My experience with this began after open heart surgery at Mayo in May where I had my aortic and mitral valves replaced and my tricuspid repaired. It was a rough surgery. I had my first thoracentesis a few days after the surgery. At that point I was so generally miserable that I was unaware of any particular difficulty breathing — I was having difficulty just living. After discharge from Mayo (13 days later), I went home where my condition continued to deteriorate. Four days of freedom, and then a rush to the local emergency room where I was admitted for 9 days while they worked on dealing with my fluid overload – including a second thoracentesis that removed 1.6 liters.

Once discharged I went about the business of ever-so-slowly regaining the ability to care for myself. As I advanced from using a walker to being able to drive, I began cardiac rehab. I wasn’t getting stronger and, while breathing was easier, it still wasn’t good. Long story short, I had a third thoracentesis in early August. I was briefly better; for example I was able to climb the stairs from lower to upper level while stopping only once to catch my breath. I had high hopes that today’s chest xray would reveal the absence of pleural effusion. I had hope even though the last two days had found me struggling with breathing. Well, my hope was in vain. Yet again there’s fluid. Right lung. Just like before. No clear cause. My pulmonologist is tentatively recommending colchicine to treat the inflammation and no thoracentesis. She wants to consult with my Mayo and local cardiologists before finalizing this as a treatment plan.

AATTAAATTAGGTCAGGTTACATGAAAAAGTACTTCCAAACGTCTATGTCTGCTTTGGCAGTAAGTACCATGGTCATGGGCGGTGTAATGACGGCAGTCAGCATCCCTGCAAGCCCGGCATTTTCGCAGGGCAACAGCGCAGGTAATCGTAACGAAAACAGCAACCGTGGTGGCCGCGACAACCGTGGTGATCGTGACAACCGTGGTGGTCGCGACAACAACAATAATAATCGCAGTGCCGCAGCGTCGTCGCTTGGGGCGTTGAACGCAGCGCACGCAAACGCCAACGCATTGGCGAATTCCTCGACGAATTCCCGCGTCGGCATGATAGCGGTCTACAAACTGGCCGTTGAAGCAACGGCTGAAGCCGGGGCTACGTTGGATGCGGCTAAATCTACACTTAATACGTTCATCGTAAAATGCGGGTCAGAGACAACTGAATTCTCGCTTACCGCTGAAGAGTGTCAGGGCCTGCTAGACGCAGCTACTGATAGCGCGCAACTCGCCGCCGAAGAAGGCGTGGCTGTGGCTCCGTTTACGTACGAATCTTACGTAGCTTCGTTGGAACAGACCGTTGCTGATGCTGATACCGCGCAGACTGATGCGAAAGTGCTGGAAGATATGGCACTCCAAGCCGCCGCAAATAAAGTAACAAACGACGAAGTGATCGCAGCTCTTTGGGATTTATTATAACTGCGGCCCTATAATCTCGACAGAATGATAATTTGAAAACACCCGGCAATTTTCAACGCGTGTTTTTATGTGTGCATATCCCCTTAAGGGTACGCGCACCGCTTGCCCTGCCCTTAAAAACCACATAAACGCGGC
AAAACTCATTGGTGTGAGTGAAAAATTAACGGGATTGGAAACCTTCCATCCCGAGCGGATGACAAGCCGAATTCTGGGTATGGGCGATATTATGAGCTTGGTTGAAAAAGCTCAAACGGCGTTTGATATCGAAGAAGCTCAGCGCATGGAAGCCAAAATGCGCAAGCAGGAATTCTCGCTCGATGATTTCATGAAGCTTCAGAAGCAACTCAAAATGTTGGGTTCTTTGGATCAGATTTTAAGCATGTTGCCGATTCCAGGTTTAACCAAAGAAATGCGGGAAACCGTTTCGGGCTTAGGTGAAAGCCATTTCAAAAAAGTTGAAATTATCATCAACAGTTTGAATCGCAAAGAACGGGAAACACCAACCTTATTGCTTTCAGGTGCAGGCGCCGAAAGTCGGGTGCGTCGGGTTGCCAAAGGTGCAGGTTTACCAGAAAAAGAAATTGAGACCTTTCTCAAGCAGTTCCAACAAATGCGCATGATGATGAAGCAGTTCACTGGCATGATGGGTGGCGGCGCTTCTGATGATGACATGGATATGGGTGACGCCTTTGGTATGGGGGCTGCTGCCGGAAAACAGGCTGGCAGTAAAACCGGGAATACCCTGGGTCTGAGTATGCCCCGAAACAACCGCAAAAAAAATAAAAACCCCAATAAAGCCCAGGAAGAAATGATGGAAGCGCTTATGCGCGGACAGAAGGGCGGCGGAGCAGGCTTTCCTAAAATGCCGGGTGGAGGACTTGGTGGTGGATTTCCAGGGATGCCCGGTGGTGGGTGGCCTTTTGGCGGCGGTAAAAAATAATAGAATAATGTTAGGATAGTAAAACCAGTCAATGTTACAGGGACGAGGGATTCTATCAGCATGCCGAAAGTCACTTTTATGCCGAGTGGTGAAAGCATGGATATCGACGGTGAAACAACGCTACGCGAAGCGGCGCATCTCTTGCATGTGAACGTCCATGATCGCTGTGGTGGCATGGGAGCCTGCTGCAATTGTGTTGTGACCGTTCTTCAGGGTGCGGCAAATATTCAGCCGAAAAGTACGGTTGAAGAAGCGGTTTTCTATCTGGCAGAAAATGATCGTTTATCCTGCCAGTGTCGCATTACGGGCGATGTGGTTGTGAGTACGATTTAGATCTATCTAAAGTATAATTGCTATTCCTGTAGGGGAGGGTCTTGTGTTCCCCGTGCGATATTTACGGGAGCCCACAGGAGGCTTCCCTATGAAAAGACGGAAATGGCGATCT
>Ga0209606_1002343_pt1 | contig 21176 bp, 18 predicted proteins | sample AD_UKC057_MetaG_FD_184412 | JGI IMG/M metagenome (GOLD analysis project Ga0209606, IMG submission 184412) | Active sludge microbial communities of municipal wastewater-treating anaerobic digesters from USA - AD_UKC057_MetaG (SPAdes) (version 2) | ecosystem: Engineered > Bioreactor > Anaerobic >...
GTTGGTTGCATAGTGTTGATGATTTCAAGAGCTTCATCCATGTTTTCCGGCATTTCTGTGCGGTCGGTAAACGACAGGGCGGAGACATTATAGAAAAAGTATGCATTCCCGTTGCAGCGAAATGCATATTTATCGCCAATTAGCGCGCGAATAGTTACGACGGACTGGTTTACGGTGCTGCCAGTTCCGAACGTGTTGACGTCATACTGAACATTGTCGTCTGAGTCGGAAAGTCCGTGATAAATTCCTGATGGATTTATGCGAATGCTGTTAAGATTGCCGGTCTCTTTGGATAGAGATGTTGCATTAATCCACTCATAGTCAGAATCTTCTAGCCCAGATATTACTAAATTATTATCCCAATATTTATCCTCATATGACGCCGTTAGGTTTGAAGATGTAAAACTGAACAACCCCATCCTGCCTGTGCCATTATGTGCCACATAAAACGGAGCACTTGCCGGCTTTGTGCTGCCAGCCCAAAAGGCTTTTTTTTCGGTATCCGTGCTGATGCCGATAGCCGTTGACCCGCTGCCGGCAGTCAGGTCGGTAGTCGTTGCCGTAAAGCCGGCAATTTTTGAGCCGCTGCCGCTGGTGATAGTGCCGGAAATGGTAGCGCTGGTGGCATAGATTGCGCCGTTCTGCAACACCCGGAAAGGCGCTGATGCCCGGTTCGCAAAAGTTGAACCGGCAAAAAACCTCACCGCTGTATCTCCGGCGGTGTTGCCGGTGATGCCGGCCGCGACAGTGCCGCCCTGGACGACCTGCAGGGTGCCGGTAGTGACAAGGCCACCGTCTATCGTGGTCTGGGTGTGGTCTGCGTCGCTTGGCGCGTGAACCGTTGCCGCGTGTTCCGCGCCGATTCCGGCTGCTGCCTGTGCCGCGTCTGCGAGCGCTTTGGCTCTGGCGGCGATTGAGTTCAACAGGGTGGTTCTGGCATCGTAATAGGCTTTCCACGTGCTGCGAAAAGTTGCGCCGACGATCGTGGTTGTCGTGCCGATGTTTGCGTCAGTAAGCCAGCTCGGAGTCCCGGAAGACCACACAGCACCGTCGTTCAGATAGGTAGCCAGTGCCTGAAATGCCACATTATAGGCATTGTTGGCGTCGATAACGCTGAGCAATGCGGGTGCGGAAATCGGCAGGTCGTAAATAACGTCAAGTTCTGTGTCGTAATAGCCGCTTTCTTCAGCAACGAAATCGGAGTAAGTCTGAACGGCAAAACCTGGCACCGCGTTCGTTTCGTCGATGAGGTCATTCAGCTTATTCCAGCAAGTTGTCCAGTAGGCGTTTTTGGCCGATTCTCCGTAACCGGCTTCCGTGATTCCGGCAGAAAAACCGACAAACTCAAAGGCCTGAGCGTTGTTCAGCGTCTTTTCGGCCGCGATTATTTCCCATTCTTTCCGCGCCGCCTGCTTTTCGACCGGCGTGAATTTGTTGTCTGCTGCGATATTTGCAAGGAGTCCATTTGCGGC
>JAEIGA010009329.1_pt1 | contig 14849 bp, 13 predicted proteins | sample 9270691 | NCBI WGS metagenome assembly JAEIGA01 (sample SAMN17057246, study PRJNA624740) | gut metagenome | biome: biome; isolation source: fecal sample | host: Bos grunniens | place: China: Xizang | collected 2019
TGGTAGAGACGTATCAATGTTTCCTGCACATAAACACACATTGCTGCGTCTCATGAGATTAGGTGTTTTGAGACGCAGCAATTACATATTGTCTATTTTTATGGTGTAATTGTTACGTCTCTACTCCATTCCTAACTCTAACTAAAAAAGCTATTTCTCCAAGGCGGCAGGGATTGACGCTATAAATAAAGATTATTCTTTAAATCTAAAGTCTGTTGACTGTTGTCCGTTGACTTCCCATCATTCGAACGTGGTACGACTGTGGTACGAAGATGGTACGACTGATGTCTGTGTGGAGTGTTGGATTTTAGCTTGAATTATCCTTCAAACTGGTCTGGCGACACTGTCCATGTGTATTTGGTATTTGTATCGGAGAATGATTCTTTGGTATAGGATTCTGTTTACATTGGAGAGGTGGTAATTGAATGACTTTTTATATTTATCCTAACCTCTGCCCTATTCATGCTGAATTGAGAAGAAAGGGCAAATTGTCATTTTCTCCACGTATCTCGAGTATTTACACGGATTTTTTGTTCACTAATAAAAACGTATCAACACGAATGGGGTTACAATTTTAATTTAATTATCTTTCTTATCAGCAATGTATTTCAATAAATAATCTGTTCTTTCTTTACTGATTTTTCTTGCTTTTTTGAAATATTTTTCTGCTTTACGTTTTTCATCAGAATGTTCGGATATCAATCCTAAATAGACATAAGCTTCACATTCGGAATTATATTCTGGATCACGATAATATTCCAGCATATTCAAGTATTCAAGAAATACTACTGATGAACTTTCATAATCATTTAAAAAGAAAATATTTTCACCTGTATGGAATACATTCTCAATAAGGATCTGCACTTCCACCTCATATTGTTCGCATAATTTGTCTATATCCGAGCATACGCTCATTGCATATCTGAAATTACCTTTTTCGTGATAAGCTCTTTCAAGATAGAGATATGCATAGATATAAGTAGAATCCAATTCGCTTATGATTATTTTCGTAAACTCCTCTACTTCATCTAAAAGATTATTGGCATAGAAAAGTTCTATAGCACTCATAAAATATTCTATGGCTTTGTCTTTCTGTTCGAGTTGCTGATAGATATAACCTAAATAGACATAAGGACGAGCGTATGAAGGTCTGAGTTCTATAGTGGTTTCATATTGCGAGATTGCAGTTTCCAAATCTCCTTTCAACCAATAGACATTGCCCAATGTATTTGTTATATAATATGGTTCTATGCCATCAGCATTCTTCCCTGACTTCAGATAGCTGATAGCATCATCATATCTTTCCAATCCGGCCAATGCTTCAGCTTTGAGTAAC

After reading about your experience, I’m feeling pretty hopeless that this fluid war will be over anytime soon. At this point, I’m worse off than before the surgery. I hate to think that the misery I’ve endured for almost 4 months is simply the beginning of the downhill slide of the rest of my life.

I sincerely hope things improve for you soon.

Jump to this post

It is all so discouraging, but I am feeling better. I believe the Lupus treatment is working. The lymphedema is improving, as long as I take lasics, wear support hose and keep my feet up. I can do some outside work in moderate amounts, to much and the legs swell again. Breathing is ok as long as I don't push to hard and the humidity is low. Stairs and hills are problematic. The last blood work shows the Lupus markers are almost negligible. All other blood work and tests are unable to point to a cause.

Hang in there. Rob C.

REPLY
@mlhanes